So the book is interactive not just because of the test questions but also because the reader is the main character of the story. You’re the one going through the testing, and therefore the transition, the metamorphosis. You are the hero.

 

So that’s why interactivity was so important in this book.

Exactly. And besides, we have enough books that whisk you off to another world where you can live for a while and completely ignore the current reality. I wanted to write something that grounded people further in their surroundings. I want people to interact, not just with my book, but with co-workers, friends, strangers, animals, the environment, voting ballots….

 

Do you think people are lazy?

Certainly not. The average person’s work week is long and debilitating. It takes something extra just to break out of behaving like an automaton. But it can be done. And it has to be done if we want the world to get any better.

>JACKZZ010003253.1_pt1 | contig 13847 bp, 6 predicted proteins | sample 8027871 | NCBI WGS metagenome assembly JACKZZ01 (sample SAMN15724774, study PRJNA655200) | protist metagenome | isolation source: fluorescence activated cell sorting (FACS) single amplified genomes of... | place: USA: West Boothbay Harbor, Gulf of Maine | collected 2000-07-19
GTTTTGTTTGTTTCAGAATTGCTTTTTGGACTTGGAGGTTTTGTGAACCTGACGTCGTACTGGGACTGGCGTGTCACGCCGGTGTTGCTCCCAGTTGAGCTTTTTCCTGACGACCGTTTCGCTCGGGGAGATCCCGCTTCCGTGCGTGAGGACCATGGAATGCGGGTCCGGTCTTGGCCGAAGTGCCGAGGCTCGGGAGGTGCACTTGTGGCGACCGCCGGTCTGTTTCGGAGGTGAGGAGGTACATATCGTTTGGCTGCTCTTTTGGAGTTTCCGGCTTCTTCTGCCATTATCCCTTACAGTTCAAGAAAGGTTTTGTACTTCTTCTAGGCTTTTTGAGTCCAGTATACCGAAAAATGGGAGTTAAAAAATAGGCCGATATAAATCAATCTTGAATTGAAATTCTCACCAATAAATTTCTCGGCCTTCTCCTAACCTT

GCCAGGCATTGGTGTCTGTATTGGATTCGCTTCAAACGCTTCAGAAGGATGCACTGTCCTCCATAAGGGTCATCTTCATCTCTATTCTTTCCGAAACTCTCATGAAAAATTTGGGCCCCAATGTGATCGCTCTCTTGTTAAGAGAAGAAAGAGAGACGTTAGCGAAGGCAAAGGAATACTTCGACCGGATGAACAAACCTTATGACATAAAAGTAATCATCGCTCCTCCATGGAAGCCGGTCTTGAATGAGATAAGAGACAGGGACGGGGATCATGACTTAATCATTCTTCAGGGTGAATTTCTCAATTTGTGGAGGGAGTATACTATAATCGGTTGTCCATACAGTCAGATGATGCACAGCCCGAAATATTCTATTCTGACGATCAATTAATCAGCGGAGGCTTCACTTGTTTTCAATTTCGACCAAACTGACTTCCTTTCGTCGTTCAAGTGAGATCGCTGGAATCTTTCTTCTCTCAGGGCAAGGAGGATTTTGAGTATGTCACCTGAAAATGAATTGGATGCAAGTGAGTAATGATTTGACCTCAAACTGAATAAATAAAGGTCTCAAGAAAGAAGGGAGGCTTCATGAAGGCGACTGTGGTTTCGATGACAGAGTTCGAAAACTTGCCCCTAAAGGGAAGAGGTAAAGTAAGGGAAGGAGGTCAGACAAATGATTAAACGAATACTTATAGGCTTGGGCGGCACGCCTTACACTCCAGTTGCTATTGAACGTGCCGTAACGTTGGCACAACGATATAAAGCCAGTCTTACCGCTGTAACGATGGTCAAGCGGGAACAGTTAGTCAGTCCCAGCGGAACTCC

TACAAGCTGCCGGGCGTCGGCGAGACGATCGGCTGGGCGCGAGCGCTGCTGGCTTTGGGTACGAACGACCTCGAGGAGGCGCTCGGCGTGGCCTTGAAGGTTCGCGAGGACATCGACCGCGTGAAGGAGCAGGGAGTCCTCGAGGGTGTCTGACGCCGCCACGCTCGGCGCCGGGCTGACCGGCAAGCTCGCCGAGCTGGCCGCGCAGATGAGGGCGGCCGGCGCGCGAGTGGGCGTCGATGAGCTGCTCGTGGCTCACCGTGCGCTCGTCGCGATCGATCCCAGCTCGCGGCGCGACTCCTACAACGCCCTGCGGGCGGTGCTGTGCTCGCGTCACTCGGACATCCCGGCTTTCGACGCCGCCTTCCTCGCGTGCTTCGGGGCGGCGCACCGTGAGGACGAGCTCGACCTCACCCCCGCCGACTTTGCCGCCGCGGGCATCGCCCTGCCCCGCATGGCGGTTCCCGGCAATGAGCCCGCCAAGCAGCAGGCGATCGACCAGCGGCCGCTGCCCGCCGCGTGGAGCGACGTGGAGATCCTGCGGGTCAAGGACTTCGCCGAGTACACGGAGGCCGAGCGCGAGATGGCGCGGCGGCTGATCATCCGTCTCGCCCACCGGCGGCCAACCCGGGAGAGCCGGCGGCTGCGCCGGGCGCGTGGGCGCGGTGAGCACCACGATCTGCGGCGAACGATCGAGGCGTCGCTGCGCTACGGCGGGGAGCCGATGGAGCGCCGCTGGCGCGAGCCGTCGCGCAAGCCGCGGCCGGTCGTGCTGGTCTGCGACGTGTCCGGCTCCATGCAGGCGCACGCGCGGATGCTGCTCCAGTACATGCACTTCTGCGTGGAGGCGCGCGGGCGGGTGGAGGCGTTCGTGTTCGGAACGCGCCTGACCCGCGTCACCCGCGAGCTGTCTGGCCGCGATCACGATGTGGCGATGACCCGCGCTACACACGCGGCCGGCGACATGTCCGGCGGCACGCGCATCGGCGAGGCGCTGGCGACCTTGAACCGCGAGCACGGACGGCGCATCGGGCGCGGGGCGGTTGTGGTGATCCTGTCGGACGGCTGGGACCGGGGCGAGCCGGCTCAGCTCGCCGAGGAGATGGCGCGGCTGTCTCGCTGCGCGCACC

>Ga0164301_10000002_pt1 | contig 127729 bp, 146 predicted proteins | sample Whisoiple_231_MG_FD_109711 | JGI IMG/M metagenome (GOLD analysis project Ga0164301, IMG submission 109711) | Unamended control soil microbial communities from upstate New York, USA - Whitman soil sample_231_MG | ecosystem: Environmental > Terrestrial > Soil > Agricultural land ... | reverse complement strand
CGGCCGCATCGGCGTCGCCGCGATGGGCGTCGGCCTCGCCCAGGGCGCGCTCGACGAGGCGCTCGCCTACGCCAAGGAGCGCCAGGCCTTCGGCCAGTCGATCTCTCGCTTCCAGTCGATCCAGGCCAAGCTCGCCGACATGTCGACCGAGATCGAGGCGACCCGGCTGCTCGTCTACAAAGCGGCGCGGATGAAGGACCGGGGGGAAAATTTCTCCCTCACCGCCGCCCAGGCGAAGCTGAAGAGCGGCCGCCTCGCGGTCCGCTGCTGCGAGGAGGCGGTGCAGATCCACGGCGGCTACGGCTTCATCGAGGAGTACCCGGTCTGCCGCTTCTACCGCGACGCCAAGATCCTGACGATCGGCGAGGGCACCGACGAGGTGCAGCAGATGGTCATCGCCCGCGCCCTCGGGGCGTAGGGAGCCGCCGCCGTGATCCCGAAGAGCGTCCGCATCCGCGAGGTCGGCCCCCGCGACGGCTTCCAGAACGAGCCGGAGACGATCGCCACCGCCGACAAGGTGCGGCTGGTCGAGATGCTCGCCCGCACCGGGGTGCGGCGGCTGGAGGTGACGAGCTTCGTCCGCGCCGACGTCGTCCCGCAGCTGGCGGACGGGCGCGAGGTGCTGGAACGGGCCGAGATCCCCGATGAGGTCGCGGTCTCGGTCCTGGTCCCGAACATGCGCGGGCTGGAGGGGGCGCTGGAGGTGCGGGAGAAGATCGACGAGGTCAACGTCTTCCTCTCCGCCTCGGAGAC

How did people become automatons in the first place?

Good question. Maybe it was the TV, or the radio, even. Whatever the case, non-interactive, one-way mediums became the standard. Art became something you absorbed to pass the time. If it made you think, that was unusual.

But then the Internet came along and suddenly everything became very two-way. So now we’re transitioning from this one-way form of communication to a two-way form of communication and many people are waking up and participating—though, to a large extent, most of the users of the Internet get information from it without participating heavily. They’re using it like a one-way medium, so far.